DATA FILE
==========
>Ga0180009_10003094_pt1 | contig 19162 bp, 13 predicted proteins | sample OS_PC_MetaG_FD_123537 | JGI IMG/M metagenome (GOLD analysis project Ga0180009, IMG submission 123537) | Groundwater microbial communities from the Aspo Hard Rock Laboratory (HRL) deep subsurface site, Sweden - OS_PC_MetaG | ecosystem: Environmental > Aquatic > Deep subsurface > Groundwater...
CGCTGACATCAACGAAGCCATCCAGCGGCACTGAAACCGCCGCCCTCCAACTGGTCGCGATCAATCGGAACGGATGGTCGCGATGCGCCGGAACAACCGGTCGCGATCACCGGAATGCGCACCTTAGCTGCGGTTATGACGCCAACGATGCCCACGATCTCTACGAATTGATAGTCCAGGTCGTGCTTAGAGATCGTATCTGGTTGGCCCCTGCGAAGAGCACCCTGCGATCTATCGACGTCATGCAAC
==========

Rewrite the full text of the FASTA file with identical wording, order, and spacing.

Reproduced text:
>Ga0180009_10003094_pt1 | contig 19162 bp, 13 predicted proteins | sample OS_PC_MetaG_FD_123537 | JGI IMG/M metagenome (GOLD analysis project Ga0180009, IMG submission 123537) | Groundwater microbial communities from the Aspo Hard Rock Laboratory (HRL) deep subsurface site, Sweden - OS_PC_MetaG | ecosystem: Environmental > Aquatic > Deep subsurface > Groundwater...
CGCTGACATCAACGAAGCCATCCAGCGGCACTGAAACCGCCGCCCTCCAACTGGTCGCGATCAATCGGAACGGATGGTCGCGATGCGCCGGAACAACCGGTCGCGATCACCGGAATGCGCACCTTAGCTGCGGTTATGACGCCAACGATGCCCACGATCTCTACGAATTGATAGTCCAGGTCGTGCTTAGAGATCGTATCTGGTTGGCCCCTGCGAAGAGCACCCTGCGATCTATCGACGTCATGCAAC